Children's Literature
"I have always thought of Langston Hughes as a beacon for all dreamers," writes Cooper in the Author's Note of his newest book. This magnificently illustrated picture book captures the true and inspiring portrayal of Hughes childhood, his loneliness and dreams, racial indignities, and adult successes. Hughes, who was raised by his grandmother, always dreamed of having a real home, reunited with his mother and father. He inextricably wove his own life experiences into his written words and became an internationally known writer and poet. Langston Hughes finally did find a "home" within himself, fostered by pride in his family heritage. Cooper recreates Hughes's life story for all ages and generations for come.
Children's Literature - Marilyn Bagel
"I have always thought of Langston Hughes as a beacon for all dreamers," writes Cooper in the Author's Note of his newest book. This magnificently illustrated picture book captures the true and inspiring portrayal of Hughes childhood, his loneliness and dreams, racial indignities, and adult successes. Hughes, who was raised by his grandmother, always dreamed of having a real home, reunited with his mother and father. He inextricably wove his own life experiences into his written words and became an internationally known writer and poet. Langston Hughes finally did find a "home" within himself, fostered by pride in his family heritage. Cooper recreates Hughes's life story for all ages and generations for come.
School Library Journal
K-Gr 4-Langston Hughes's lonely boyhood is presented with empathy in this picture-book biography. Cooper recounts how Hughes was raised by his grandmother, whose vivid stories of black heroism fueled his imagination, until she, with age, retreated into silence. His mostly absent parents appeared briefly but were unable to offer him a real parental relationship. When he moved in with family friends, he felt for the first time what it was like to have a home. Cooper's writing proves equal to his artwork in highlighting elements that convey the emotion and important events from his subject's youth. His earth-toned, hazy paintings have little detail but expressively depict moments and people. This does not attempt to be a complete biography. Rather, it focuses on those aspects of Hughes's childhood that relate to the central theme of finding a home. Teachers looking for a good way to introduce youngsters to this prominent poet will find this book to be an excellent accompaniment to his work.-Louise L. Sherman, Anna C. Scott School, Leonia, NJ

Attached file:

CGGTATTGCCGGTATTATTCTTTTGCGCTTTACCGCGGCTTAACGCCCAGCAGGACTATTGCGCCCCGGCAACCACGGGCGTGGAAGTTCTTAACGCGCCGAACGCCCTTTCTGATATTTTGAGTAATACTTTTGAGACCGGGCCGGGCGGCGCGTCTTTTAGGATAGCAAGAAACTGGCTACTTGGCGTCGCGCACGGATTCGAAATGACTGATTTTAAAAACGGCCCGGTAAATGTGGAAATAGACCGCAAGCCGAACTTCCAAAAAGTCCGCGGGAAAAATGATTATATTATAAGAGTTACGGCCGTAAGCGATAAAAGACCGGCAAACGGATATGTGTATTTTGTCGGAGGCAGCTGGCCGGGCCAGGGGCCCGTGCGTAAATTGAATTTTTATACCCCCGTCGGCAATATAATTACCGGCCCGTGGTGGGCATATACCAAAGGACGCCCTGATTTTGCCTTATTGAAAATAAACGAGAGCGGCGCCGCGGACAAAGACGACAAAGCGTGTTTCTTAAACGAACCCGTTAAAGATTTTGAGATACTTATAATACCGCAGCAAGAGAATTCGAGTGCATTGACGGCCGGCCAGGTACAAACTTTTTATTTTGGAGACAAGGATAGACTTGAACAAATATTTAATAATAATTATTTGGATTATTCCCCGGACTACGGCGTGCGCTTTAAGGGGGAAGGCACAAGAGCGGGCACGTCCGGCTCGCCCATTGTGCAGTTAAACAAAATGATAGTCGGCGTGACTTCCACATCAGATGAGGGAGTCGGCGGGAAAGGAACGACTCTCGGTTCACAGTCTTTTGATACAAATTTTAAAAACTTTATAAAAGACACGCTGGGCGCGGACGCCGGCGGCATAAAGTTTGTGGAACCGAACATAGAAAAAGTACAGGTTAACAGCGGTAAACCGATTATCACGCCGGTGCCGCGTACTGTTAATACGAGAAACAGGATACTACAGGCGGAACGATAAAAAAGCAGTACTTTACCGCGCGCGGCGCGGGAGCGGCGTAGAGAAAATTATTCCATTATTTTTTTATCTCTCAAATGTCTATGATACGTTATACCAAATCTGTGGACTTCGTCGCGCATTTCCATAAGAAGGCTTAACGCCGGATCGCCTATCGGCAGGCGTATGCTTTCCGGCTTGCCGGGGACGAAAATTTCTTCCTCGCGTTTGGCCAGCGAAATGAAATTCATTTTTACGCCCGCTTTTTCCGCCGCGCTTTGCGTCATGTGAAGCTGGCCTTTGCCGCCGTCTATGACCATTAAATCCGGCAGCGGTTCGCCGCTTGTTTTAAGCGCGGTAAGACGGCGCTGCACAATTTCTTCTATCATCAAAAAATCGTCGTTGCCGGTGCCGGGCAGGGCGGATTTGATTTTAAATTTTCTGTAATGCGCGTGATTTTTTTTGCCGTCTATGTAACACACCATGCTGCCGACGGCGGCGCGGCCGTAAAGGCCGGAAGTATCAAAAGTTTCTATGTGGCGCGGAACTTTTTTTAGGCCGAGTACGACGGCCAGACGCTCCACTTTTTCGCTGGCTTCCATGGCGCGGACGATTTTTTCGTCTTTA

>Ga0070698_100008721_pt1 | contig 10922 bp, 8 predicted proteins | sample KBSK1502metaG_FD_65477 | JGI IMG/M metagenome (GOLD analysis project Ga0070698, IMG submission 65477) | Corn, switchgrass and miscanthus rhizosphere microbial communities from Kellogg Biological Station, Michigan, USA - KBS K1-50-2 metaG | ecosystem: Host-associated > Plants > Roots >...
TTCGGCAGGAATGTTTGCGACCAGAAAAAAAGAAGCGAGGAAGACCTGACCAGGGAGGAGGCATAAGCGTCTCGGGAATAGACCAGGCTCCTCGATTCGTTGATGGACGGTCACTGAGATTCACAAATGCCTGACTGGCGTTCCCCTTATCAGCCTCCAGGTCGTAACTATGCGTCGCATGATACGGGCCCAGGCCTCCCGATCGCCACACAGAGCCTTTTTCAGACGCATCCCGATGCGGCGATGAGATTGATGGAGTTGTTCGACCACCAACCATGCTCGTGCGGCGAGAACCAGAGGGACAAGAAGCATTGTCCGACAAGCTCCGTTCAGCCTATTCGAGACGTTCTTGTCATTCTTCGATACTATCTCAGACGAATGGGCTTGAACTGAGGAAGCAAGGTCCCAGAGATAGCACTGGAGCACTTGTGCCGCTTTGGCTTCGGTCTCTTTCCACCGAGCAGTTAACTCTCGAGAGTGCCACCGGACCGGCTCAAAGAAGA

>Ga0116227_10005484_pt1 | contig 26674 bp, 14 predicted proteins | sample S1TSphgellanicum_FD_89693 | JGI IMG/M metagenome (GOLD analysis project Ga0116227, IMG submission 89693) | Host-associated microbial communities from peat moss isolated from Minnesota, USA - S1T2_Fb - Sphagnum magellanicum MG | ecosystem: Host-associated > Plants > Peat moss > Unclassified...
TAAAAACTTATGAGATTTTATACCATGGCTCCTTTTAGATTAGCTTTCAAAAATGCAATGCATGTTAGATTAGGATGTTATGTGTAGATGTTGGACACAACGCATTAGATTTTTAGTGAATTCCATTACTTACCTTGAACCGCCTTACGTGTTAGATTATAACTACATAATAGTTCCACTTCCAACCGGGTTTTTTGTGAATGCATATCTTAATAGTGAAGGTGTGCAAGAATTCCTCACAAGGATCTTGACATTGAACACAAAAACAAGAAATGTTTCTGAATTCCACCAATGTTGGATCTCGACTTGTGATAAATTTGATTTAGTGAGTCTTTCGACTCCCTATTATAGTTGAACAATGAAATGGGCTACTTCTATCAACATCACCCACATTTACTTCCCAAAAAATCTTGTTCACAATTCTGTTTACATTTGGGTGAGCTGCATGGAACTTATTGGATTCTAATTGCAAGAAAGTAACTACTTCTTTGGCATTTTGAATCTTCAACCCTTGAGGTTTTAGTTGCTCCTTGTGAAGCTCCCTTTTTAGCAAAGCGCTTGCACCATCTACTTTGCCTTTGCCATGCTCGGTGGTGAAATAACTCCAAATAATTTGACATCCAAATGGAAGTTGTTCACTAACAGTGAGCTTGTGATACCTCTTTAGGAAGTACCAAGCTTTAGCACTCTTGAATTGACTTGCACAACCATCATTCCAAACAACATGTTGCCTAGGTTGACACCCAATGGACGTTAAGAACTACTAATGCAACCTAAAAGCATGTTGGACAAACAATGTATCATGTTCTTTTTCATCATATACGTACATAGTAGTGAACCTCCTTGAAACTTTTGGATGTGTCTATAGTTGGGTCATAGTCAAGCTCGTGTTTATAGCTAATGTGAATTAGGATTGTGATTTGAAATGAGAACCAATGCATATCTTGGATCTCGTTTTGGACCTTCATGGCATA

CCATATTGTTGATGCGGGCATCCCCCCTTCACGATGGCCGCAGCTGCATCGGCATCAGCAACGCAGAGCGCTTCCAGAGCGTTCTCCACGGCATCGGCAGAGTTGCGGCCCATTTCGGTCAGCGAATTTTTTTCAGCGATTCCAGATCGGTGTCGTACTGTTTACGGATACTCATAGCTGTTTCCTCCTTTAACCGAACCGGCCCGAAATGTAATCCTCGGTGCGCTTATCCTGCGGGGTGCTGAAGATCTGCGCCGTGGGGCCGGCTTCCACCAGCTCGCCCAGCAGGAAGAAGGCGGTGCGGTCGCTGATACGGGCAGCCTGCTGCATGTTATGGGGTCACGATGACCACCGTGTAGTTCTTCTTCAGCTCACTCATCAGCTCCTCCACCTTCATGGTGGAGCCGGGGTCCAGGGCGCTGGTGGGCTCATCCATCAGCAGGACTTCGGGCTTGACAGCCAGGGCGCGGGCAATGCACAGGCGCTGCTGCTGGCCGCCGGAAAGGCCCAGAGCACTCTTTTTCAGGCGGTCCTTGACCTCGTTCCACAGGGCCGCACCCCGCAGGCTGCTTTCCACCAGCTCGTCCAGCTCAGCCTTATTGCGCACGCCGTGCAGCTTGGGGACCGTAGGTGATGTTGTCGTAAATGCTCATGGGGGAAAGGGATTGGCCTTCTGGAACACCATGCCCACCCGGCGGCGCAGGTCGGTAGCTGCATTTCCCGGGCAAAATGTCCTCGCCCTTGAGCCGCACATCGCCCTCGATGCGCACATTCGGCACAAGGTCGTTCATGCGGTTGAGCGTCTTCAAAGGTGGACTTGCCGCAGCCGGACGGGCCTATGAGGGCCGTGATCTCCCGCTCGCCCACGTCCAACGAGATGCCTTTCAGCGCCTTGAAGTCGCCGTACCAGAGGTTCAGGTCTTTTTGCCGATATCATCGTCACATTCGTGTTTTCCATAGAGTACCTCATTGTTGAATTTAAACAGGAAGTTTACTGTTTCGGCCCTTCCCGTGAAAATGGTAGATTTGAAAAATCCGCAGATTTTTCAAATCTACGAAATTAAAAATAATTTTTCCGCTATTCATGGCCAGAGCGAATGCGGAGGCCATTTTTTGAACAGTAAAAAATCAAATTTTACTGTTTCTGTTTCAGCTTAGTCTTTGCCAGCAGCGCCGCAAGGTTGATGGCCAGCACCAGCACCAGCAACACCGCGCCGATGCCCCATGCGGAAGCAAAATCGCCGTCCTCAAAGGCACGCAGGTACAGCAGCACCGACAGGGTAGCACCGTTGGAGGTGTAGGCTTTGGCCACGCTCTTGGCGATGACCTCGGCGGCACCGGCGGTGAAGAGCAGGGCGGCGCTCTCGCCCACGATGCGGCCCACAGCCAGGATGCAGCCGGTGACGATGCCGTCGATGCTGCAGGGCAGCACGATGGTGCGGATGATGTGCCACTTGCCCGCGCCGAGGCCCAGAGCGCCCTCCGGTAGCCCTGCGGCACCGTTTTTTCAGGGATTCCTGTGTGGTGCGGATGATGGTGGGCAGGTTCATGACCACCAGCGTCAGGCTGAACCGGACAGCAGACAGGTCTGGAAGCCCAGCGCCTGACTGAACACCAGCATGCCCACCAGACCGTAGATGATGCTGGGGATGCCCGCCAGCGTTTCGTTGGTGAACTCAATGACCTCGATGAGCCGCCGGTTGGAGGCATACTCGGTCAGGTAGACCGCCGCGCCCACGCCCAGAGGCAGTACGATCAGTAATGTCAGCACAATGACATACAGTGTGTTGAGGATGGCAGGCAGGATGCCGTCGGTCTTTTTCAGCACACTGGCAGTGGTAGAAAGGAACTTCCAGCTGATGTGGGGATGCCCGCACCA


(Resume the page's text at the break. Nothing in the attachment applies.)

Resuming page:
Read More Show Less

Product Details

  • ISBN-13: 9780698116122
  • Publisher: Penguin Group (USA) Incorporated
  • Publication date: 2/28/1998
  • Edition description: Reprint
  • Pages: 32
  • Sales rank: 253,028
  • Age range: 4 - 8 Years
  • Product dimensions: 8.02 (w) x 10.28 (h) x 0.14 (d)

Meet the Author

When Floyd Cooper discovered children's book illustrating, he found a way to complement his career in advertising. An apprentice of Mark English, Mr. Cooper began his freelance career while still a student at the University of Oklahoma. After graduating, he made his way to Missouri, where he secured a position at a greeting card company.

Although Mr. Cooper was established in his position there, he felt somewhat stifled. He lacked the freedom and opportunity for spontaneity that he longed for as an artist and the joy that could be found in doing something that he loved.

Determined to break out of the mundane cycle he found himself in, Mr. Cooper relocated to the East Coast in 1984 to pursue his career further. It was there that he discovered the world of children's book illustrating and was amazed by the opportunities for creativity it afforded. Mr. Cooper was energized. The first book he illustrated, Grandpa's Face, captivated reviewers. Publishers Weekly said of newcomer Floyd Cooper's work, "Cooper, in his first picture book, creates family scenes of extraordinary illumination. He reinforces in the pictures the feelings of warmth and affection that exist between generations."